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VGI and crowdsourced data credibility analysis using spam email detection techniques

Koswatte, Saman, McDougall, Kevin, Liu, Xiaoye
International journal of digital earth 2018 v.11 no.5 pp. 520-532
Bayesian theory, data collection, disaster preparedness, e-mail, floods, models, professionals, spatial data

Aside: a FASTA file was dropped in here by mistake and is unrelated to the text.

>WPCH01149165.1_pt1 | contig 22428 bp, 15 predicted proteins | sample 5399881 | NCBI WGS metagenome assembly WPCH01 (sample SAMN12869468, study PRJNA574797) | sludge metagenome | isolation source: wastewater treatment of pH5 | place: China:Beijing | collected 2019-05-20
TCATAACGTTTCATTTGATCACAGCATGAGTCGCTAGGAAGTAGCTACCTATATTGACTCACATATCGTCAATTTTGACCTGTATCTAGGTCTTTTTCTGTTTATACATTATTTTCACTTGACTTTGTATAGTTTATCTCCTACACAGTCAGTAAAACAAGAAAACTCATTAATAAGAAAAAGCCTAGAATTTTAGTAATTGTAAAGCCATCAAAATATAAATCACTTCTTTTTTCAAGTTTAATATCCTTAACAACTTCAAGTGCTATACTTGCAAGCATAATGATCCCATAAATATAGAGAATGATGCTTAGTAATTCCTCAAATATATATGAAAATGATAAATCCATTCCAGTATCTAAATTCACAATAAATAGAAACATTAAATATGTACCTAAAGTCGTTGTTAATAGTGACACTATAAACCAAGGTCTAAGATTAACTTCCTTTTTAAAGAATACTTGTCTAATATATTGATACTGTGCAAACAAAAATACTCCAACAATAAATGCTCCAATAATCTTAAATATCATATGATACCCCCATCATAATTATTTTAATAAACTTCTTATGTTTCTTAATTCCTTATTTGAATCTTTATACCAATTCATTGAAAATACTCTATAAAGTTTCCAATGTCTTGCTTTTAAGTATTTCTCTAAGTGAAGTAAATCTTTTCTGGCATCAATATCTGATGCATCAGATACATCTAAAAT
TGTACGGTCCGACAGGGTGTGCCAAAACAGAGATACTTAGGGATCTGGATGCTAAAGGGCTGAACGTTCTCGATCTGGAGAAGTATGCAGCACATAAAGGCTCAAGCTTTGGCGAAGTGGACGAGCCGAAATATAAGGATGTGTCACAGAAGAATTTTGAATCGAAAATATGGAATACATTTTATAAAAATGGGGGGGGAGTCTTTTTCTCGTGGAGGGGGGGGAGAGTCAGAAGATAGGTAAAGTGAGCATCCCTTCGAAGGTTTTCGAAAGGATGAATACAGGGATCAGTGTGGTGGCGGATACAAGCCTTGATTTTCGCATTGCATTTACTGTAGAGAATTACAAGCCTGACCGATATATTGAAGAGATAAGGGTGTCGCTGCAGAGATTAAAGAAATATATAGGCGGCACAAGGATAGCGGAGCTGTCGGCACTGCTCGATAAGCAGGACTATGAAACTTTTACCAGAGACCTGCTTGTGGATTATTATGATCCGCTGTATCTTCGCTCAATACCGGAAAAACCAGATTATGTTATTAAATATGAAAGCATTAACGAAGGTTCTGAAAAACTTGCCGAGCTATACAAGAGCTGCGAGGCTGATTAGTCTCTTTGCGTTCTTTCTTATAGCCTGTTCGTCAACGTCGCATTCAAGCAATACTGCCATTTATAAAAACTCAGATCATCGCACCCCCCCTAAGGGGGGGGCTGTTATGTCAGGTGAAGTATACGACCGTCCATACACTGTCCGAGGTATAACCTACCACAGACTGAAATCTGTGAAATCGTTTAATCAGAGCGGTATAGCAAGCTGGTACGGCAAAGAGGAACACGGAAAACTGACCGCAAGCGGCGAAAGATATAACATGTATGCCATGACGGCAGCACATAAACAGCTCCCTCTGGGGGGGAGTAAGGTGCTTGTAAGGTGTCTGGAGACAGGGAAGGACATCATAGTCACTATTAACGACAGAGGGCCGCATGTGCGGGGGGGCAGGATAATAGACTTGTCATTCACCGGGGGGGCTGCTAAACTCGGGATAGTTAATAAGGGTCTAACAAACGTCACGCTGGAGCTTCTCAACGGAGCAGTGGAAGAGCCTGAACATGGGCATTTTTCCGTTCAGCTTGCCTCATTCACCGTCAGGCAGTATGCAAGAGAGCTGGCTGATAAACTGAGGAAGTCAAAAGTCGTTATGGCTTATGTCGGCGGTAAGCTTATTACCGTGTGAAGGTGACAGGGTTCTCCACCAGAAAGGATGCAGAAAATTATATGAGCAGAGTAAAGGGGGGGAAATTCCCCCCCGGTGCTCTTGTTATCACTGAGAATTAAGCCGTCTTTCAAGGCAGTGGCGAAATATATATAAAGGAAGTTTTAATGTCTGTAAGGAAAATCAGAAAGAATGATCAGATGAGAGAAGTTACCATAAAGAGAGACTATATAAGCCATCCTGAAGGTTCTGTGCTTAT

Volunteered geographic information (VGI) can be considered a subset of crowdsourced data (CSD) and its popularity has recently increased in a number of application areas. Disaster management is one of its key application areas in which the benefits of VGI and CSD are potentially very high. However, quality issues such as credibility, reliability and relevance are limiting many of the advantages of utilising CSD. Credibility issues arise as CSD come from a variety of heterogeneous sources including both professionals and untrained citizens. VGI and CSD are also highly unstructured and the quality and metadata are often undocumented. In the 2011 Australian floods, the general public and disaster management administrators used the Ushahidi Crowd-mapping platform to extensively communicate flood-related information including hazards, evacuations, emergency services, road closures and property damage. This study assessed the credibility of the Australian Broadcasting Corporation’s Ushahidi CrowdMap dataset using a Naïve Bayesian network approach based on models commonly used in spam email detection systems. The results of the study reveal that the spam email detection approach is potentially useful for CSD credibility detection with an accuracy of over 90% using a forced classification methodology.